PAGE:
It is an exaggeration to describe Chelsea as a club in crisis. That will be the case if Roman Abramovich loses interest and decides to cut his losses, but for the moment there is a crisis of confidence. It is clear several players have lost self-belief, and many supporters no longer have faith in the manager. What is uncertain is whether the manager and his players believe in one another.
If they do not, Chelsea's season is finished. Few teams survive a lack of faith within the dressing room. The worrying aspect for Chelsea of Saturday's goalless draw against a Hull team that worked hard but have been gifting points since Christmas, was the lack of drive. Hull were sharper and, often, more positive. One snapshot was illuminating. Towards the latter stages Jose Bosingwa dwelt on the ball, then tried to be too clever, and was dispossessed near his own area by Kevin Kilbane. Nothing came of the cross but it was still a reprehensible piece of defending. One would normally have expected John Terry to lambast the full-back but there was not a word.
Neither Luiz Felipe Scolari, Chelsea's manager, nor his players were in a mood to discuss the match afterwards but Ray Wilkins, the coach, did admit the players became "anxious" when they did not score an early goal. They should have scored one, Terry missing a second-minute sitter, but thereafter, despite Chelsea having 60 per cent of possession, 16 corners to three, and twice as many passes, Hull not only had a similar number of efforts on goal but also created the better chances. If Craig Fagan had the finishing acumen of Nicolas Anelka Hull would have won. But then, if Anelka had shown Fagan's energy and movement Chelsea might have.
Anelka is a curiosity. He went into the match as the Premier League's top scorer but has scored in only five of 16 home matches and only touched the ball in the penalty area three times in 90 minutes on Saturday. These statistics, backed up by visual impressions, suggest he is more potent away from home where teams do not sit so deep, enabling him to utilise his pace and clinical one-on-one finishing. At Stamford Bridge the power of Didier Drogba would seem more valuable but Scolari obviously has doubts about his desire and fitness and so backs Anelka despite a return of one goal in eight weeks – and that against Southend. They ought to be a decent combination but Scolari is wedded to a system which has a sole striker at its apex, whether it is called 4-3-3, 4-5-1 or 4-1-4-1.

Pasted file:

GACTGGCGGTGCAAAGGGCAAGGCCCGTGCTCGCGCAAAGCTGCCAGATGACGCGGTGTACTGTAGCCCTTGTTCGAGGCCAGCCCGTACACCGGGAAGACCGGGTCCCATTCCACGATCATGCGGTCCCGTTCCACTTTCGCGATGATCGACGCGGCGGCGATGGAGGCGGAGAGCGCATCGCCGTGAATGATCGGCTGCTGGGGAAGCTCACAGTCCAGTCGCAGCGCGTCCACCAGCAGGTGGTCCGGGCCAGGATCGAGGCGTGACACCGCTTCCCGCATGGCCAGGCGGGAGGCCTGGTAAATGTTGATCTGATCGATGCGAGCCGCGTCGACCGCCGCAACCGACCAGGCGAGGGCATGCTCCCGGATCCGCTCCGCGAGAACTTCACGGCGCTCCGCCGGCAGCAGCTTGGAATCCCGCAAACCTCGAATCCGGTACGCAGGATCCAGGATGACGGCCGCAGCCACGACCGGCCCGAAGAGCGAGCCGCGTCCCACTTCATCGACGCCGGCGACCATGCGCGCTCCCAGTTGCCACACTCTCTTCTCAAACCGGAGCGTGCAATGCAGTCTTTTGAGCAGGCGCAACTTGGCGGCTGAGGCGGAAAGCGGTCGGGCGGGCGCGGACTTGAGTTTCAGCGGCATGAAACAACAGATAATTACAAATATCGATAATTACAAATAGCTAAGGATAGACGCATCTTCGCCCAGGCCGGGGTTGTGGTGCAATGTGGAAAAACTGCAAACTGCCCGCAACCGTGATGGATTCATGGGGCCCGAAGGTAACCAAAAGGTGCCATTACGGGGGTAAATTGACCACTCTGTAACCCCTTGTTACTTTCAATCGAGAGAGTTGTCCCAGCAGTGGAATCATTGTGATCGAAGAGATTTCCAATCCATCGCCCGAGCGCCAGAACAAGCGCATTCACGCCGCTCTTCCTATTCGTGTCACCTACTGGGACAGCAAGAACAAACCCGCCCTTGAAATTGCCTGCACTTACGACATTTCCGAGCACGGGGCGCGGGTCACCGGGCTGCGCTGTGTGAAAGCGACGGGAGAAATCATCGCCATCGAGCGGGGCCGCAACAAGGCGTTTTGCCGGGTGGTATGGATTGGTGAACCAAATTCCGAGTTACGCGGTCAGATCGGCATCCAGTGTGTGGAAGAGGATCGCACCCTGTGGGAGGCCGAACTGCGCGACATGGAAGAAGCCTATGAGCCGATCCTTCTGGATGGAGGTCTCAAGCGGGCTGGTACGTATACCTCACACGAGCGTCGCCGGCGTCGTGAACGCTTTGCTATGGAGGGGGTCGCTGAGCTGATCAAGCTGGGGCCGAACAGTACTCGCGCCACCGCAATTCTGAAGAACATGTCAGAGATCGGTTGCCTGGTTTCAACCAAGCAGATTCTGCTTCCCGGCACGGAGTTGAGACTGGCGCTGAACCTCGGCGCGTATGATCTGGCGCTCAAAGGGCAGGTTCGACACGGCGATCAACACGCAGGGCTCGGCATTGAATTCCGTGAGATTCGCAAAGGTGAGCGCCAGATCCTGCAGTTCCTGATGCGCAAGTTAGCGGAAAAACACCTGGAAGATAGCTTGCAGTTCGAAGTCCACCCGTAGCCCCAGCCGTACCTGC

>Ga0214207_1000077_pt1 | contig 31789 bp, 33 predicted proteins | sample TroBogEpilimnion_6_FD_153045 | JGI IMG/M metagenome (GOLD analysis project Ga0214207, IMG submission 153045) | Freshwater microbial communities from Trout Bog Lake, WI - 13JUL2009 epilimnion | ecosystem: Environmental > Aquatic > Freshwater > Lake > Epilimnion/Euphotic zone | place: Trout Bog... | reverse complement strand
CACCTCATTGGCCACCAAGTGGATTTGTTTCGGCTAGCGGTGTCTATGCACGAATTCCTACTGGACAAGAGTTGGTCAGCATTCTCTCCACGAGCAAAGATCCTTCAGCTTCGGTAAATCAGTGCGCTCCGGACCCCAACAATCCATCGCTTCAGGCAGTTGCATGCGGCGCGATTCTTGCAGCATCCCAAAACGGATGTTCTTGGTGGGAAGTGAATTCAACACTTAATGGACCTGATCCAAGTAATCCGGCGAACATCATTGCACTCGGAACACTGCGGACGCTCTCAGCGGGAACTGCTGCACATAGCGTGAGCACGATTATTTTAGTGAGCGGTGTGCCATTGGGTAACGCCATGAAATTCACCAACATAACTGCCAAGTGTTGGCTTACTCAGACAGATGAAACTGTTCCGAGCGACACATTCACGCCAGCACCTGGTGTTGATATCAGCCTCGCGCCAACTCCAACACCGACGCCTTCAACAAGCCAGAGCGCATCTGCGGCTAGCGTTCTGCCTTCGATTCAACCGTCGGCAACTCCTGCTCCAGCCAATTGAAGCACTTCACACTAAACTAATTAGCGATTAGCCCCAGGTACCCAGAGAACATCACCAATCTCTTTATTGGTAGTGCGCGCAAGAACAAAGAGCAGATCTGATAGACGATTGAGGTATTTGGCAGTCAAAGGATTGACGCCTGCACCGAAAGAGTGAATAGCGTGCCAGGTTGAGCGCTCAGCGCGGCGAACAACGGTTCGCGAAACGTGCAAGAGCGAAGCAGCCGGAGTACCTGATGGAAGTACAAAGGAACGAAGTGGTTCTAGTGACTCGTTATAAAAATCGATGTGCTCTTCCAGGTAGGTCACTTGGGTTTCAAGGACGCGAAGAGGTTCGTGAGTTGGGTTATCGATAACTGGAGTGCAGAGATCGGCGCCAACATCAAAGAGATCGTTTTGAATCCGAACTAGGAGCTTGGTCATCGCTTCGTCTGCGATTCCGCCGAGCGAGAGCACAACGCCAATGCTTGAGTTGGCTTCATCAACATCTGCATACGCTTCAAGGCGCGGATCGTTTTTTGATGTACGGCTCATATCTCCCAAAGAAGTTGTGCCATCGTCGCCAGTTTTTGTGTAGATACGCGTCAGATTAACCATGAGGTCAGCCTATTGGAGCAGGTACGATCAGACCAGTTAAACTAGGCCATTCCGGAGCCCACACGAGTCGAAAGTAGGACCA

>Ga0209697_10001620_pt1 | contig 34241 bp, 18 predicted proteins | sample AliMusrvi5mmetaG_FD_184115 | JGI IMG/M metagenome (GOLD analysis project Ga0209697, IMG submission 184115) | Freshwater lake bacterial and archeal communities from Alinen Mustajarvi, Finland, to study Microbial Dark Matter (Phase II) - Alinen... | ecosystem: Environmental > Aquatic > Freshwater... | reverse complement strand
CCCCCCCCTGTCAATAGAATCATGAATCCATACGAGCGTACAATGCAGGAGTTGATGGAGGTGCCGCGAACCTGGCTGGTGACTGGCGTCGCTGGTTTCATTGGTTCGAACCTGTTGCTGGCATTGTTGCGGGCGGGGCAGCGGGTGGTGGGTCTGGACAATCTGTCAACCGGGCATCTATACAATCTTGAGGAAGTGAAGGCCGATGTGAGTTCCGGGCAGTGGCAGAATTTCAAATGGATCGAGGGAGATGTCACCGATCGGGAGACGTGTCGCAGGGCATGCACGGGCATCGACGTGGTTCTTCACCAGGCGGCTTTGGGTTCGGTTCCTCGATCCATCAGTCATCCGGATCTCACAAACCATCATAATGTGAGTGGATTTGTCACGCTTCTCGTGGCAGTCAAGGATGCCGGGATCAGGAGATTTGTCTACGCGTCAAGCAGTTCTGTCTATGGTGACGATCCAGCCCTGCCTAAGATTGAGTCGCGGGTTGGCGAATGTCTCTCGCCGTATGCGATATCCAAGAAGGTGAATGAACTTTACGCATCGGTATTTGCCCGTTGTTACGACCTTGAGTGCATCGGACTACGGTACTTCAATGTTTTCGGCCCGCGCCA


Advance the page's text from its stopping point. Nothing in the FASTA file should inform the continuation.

"Anelka is top scorer," said Hull manager Phil Brown, intimating he would pick the Frenchman. He added: "If [Scolari] plays Drogba [alongside Anelka] maybe he has to sacrifice this system to an extent."
One problem is that, when the full-backs are marked, as opponents increasingly seek to do, Chelsea lack width. The arrival of Ricardo Quaresma is intended to change that. The winger looked lively early on but gave the ball away too easily and tired. Nevertheless, such is the faith invested in Quaresma – not least because he offers some rare flair – the crowd sang "You don't know what you're doing" when he was withdrawn. There was also a banner calling for the Brazilian's dismissal which had clearly been prepared in advance.
Wilkins mounted a strong defence of Scolari, pointing to his enviable track record. "He has been in the game a long time and when you look at what he has won [the chanting] is out of order. It is unnecessary and not very pleasant to hear. I don't think it should be heard in our stadium." Brown noted how important crowd support can be – his own players were backed vociferously by the travelling Tigers fans – and at present Chelsea's players need all the encouragement available.
"All teams can suffer from anxiety," added Brown. "We did after losing six on the bounce; it is probably why we didn't beat West Brom last week. But we arrested it by getting a point then and once the confidence comes back [you see a different team]."
Brown has taken his squad to Dubai for some bonding and training in the sun. Wilkins put his faith in renewal coming via the fixture list arguing Chelsea's "big players" would be inspired by the return of the Champions League. But before Juventus arrive they must negotiate a tricky FA Cup tie on the Vicarage Road gluepot against a Watford team managed by a former member of their coaching staff, Brendan Rogers. Then there is a trip to Villa Park to face the team that have moved above them into third place. Lose those two and Claudio Ranieri could find himself returning to a club which again has a dead man walking in charge.
Chelsea (4-1-4-1): Hilario; Bosingwa, Alex, Terry, A Cole; Mikel (Belletti, 56); Quaresma (Drogba, 62), Ballack (Deco, 72), Lampard, Kalou; Anelka. Substitutes not used: Taylor (gk), Ivanovic, Di Santo, Stoch.
Hull (4-4-2): Duke; Ricketts, Turner, Zayatte, Dawson; Garcia, Ashbee, Marney, Kilbane; Geovanni (France, 80), Fagan. Substitutes not used: Myhill, Doyle, Barmby, Hughes, Halmosi, Manucho.
Referee: L Mason.
Man of the match: Zayatte.